I love small races and, living in a rural area, I get an opportunity to run a lot of small races. Just a week post marathon, I was barely back into running when a friend suggested a local 5k with a “interesting” course. I wasn’t doing anything else and the weather was expected to be wonderful, so I committed to the race. The race in question was the Marlborough Lions Club Round the Lake 5k. Honestly, had my friend not told me about the race, I might never have found it. They don’t have the best website presence and what’s there leaves a lot to be desired in terms of information (Was there race-day registration? If sure hoped so!). The race application wasn’t much more helpful. I had no idea how much the race was and wether I might even be able to register, but I knew where the starting line was and crossed my fingers on the rest.

Race day was clear and bright and I headed over to the park at Lake Terramuggus for the 5k. There were a few people mingling around, runners on the road warming up, and no lines to speak of. I didn’t wait at all to register and walked right up to the table. There was indeed race day registration and it was a bargain price of $20. I gathered my number, my much too big tshirt, and some pins and set off to warm up. The setting was lovely for a spring race – the start and finish line were on the road in front of a small park on a lake.

Blish Park

It was a lovely view, and I kept my warm up to a minimum so I could spend more time enjoying the weather and the view. This would later turn out to be a mistake, but I wasn’t planning to race a week after a marathon.

I lined up with a few hundred others on the country road near the park for the race start. It was perfect weather – 68 degrees, sunny, and breezy. The race began and immediately runners were greeted by a hill. the course featured a significant hill in the first quarter mile. Not great for those of us who hadn’t really warmed up, but excellent for the hill runners in the group. Several speedy folks shot to the top of the hill. The course leveled out and wound through the countryside. It was well marked, but sparsely populated. There were plenty of runners, but few spectators. The road was either closed to traffic or such a small country road that no traffic needed to pass by during the race. In mile two, the course started a small descent and I picked up speed. I was running well, but getting quite hot in the warm air and sun. Volunteers called out mile splits and the course went on. Near the middle of the second mile, the course turned into town and began a long, steady climb up one of the gradual hills in town. At this point, the road was open to traffic and it got a little tricky thanks to sidewalk construction in the area.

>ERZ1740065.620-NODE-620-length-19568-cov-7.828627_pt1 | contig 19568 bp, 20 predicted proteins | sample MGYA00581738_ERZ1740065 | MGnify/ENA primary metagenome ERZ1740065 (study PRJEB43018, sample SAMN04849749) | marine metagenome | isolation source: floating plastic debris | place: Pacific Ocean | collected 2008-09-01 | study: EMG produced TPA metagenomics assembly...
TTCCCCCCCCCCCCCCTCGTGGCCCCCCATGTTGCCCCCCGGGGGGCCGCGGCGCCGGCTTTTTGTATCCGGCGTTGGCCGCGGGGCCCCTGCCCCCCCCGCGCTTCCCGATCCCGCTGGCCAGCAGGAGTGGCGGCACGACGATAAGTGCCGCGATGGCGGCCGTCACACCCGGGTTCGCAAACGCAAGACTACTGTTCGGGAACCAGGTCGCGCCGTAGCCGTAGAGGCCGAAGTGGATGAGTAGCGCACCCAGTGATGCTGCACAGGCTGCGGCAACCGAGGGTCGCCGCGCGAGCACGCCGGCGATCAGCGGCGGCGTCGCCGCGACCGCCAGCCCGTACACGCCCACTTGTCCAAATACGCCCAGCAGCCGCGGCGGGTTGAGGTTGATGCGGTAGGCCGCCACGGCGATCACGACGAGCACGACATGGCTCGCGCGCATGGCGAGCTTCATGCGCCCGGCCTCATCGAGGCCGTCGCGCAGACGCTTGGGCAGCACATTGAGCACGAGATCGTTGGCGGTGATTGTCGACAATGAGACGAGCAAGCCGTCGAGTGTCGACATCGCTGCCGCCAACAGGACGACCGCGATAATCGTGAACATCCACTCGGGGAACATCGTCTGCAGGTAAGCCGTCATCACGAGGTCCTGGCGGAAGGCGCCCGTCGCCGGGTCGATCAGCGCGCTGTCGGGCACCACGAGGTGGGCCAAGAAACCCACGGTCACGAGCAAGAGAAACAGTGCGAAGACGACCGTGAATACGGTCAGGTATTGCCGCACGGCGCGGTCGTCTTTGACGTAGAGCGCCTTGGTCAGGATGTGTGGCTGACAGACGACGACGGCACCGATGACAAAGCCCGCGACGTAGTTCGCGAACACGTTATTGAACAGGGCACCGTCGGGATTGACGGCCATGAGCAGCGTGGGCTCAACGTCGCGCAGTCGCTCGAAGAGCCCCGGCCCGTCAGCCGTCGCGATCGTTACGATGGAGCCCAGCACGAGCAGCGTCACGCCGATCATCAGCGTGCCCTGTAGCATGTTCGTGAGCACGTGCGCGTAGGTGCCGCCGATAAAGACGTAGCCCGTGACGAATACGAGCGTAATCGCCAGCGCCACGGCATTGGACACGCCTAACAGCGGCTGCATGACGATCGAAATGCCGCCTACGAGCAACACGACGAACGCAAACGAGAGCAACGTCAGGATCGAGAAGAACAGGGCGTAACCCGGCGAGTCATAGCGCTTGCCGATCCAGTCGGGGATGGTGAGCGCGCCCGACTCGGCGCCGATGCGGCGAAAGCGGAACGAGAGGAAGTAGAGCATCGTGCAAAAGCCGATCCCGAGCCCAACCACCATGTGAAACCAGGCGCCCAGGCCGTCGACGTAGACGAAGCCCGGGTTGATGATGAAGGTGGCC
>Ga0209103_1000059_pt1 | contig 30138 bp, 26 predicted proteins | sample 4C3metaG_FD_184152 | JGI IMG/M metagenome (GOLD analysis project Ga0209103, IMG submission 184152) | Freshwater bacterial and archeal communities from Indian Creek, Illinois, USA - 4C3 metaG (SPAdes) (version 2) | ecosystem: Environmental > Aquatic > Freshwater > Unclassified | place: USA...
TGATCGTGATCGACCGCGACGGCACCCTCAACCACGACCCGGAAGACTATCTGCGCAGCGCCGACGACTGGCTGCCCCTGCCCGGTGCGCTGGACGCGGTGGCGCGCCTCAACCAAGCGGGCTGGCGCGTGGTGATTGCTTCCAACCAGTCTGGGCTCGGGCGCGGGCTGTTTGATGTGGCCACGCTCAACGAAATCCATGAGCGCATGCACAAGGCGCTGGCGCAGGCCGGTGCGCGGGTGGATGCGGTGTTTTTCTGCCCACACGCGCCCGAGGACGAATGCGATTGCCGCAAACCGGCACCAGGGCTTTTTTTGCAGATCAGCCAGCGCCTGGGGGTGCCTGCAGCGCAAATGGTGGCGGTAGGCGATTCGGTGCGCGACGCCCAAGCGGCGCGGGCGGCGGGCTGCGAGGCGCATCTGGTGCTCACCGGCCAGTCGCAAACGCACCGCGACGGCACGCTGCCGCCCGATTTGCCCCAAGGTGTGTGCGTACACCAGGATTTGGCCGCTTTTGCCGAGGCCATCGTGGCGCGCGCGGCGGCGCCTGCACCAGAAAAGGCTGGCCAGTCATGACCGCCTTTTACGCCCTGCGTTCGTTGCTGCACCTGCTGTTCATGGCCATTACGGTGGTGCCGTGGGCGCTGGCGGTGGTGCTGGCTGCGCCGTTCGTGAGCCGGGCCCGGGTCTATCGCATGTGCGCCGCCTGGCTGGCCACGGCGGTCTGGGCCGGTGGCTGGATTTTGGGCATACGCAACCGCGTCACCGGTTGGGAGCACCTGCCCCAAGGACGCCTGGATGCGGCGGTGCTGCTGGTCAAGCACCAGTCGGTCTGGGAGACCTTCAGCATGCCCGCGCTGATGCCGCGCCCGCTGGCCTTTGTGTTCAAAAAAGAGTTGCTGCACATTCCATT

5k construction

Despite some cars and bumpy footing, the runners made their way down the road and back towards the park. The views along the way were lovely, classic New England. I enjoyed looking at the lake and the small salt box cottages. There was one small, not that well organized race stop at mile 2.6, where a nice older couple passed out water in tiny paper cups (the kind my grandmother kept in her bathroom). I did take the water, a few sips worth, and it was warm and clumsily passed. Had there been a few more volunteers, the water stop might have been more effective. The race finished on a bit of an uphill on the road. There was chip timing, so there were timing mats and a small finish line area, but nothing else. Runners had to head back down the hill to get a bottle of water and a few orange slices.